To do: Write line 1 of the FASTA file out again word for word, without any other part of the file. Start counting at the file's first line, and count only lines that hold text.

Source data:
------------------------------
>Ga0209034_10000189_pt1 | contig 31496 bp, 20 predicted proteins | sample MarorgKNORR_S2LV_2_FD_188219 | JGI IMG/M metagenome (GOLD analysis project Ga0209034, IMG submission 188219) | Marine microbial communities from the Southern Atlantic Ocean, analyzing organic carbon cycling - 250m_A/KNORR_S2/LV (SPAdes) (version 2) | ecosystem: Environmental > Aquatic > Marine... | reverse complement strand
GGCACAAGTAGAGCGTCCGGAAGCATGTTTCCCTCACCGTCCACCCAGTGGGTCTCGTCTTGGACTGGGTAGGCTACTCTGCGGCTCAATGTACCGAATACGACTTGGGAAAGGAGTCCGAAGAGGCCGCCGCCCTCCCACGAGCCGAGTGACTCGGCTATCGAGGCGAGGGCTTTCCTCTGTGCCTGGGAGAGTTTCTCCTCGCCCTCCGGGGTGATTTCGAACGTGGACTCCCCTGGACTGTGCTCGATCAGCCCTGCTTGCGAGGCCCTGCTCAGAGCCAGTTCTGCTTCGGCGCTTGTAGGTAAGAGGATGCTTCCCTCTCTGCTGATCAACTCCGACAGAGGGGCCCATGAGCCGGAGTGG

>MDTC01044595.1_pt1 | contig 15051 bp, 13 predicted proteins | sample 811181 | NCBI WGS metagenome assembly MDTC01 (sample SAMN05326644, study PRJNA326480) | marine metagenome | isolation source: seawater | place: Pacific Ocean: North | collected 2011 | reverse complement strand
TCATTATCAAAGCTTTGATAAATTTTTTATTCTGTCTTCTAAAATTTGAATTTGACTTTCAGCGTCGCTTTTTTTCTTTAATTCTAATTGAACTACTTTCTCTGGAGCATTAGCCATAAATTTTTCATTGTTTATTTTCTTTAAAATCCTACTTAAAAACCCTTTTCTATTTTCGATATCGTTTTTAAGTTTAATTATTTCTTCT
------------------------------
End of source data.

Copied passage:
>Ga0209034_10000189_pt1 | contig 31496 bp, 20 predicted proteins | sample MarorgKNORR_S2LV_2_FD_188219 | JGI IMG/M metagenome (GOLD analysis project Ga0209034, IMG submission 188219) | Marine microbial communities from the Southern Atlantic Ocean, analyzing organic carbon cycling - 250m_A/KNORR_S2/LV (SPAdes) (version 2) | ecosystem: Environmental > Aquatic > Marine... | reverse complement strand